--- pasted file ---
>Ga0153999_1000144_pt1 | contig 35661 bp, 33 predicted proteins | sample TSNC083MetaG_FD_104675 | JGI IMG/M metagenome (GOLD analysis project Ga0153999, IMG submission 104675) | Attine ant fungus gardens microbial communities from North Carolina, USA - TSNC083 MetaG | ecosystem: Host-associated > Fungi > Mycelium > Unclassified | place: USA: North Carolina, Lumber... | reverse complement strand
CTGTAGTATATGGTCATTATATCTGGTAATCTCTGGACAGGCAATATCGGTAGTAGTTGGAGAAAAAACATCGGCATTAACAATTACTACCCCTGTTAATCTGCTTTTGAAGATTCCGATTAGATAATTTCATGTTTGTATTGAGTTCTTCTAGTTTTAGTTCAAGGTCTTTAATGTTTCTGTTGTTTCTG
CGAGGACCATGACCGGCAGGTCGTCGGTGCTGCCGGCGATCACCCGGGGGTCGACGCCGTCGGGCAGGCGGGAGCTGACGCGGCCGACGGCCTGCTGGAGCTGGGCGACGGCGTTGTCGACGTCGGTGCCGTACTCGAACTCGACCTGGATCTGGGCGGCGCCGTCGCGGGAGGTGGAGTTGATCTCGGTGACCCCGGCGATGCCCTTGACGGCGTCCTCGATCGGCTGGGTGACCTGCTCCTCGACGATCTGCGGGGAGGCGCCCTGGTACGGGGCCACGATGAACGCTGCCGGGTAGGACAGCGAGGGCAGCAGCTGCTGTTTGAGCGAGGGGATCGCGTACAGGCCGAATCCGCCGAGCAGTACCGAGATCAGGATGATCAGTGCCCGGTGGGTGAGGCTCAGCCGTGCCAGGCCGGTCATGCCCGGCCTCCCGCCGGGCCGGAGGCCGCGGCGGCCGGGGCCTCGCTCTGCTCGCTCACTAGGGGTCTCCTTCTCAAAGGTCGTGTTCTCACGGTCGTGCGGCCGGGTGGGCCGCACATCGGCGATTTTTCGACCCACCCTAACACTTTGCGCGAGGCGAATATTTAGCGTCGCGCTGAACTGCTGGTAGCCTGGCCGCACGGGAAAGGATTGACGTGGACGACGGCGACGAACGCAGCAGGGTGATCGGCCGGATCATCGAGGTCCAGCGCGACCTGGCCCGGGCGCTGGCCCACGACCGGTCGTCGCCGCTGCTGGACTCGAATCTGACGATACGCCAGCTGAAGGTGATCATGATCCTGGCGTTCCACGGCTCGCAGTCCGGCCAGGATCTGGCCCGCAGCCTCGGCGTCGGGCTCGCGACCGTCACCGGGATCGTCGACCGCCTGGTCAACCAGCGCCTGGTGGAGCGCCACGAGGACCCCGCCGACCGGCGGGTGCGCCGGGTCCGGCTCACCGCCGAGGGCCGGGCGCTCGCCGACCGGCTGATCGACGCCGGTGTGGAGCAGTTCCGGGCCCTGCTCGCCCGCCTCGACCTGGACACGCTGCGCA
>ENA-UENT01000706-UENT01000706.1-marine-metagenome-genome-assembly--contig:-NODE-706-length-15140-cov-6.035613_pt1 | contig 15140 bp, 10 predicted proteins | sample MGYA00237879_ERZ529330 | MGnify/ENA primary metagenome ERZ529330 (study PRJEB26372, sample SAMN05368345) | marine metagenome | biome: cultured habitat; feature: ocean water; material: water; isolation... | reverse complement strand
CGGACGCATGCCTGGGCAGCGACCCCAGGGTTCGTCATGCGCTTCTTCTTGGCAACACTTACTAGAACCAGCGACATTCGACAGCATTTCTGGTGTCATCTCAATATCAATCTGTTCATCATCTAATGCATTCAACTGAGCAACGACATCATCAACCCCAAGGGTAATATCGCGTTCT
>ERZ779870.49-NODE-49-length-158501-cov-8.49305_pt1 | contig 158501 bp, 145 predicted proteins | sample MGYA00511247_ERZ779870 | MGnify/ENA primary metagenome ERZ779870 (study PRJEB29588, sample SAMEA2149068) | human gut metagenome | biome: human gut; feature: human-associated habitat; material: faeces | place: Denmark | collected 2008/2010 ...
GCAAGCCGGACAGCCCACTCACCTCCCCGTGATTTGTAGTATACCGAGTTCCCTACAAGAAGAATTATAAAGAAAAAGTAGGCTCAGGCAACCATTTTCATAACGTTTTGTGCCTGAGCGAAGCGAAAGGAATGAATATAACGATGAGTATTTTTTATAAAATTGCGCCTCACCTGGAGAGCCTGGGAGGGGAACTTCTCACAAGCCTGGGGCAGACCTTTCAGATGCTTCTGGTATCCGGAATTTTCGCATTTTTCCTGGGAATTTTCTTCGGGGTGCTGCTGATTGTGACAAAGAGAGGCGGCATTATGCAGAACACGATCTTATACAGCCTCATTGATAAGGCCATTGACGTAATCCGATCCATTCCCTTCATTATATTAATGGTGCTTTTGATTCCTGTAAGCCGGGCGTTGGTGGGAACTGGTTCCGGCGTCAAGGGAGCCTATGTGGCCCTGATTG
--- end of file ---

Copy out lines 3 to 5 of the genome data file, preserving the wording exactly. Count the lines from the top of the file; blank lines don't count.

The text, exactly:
CGAGGACCATGACCGGCAGGTCGTCGGTGCTGCCGGCGATCACCCGGGGGTCGACGCCGTCGGGCAGGCGGGAGCTGACGCGGCCGACGGCCTGCTGGAGCTGGGCGACGGCGTTGTCGACGTCGGTGCCGTACTCGAACTCGACCTGGATCTGGGCGGCGCCGTCGCGGGAGGTGGAGTTGATCTCGGTGACCCCGGCGATGCCCTTGACGGCGTCCTCGATCGGCTGGGTGACCTGCTCCTCGACGATCTGCGGGGAGGCGCCCTGGTACGGGGCCACGATGAACGCTGCCGGGTAGGACAGCGAGGGCAGCAGCTGCTGTTTGAGCGAGGGGATCGCGTACAGGCCGAATCCGCCGAGCAGTACCGAGATCAGGATGATCAGTGCCCGGTGGGTGAGGCTCAGCCGTGCCAGGCCGGTCATGCCCGGCCTCCCGCCGGGCCGGAGGCCGCGGCGGCCGGGGCCTCGCTCTGCTCGCTCACTAGGGGTCTCCTTCTCAAAGGTCGTGTTCTCACGGTCGTGCGGCCGGGTGGGCCGCACATCGGCGATTTTTCGACCCACCCTAACACTTTGCGCGAGGCGAATATTTAGCGTCGCGCTGAACTGCTGGTAGCCTGGCCGCACGGGAAAGGATTGACGTGGACGACGGCGACGAACGCAGCAGGGTGATCGGCCGGATCATCGAGGTCCAGCGCGACCTGGCCCGGGCGCTGGCCCACGACCGGTCGTCGCCGCTGCTGGACTCGAATCTGACGATACGCCAGCTGAAGGTGATCATGATCCTGGCGTTCCACGGCTCGCAGTCCGGCCAGGATCTGGCCCGCAGCCTCGGCGTCGGGCTCGCGACCGTCACCGGGATCGTCGACCGCCTGGTCAACCAGCGCCTGGTGGAGCGCCACGAGGACCCCGCCGACCGGCGGGTGCGCCGGGTCCGGCTCACCGCCGAGGGCCGGGCGCTCGCCGACCGGCTGATCGACGCCGGTGTGGAGCAGTTCCGGGCCCTGCTCGCCCGCCTCGACCTGGACACGCTGCGCA
>ENA-UENT01000706-UENT01000706.1-marine-metagenome-genome-assembly--contig:-NODE-706-length-15140-cov-6.035613_pt1 | contig 15140 bp, 10 predicted proteins | sample MGYA00237879_ERZ529330 | MGnify/ENA primary metagenome ERZ529330 (study PRJEB26372, sample SAMN05368345) | marine metagenome | biome: cultured habitat; feature: ocean water; material: water; isolation... | reverse complement strand
CGGACGCATGCCTGGGCAGCGACCCCAGGGTTCGTCATGCGCTTCTTCTTGGCAACACTTACTAGAACCAGCGACATTCGACAGCATTTCTGGTGTCATCTCAATATCAATCTGTTCATCATCTAATGCATTCAACTGAGCAACGACATCATCAACCCCAAGGGTAATATCGCGTTCT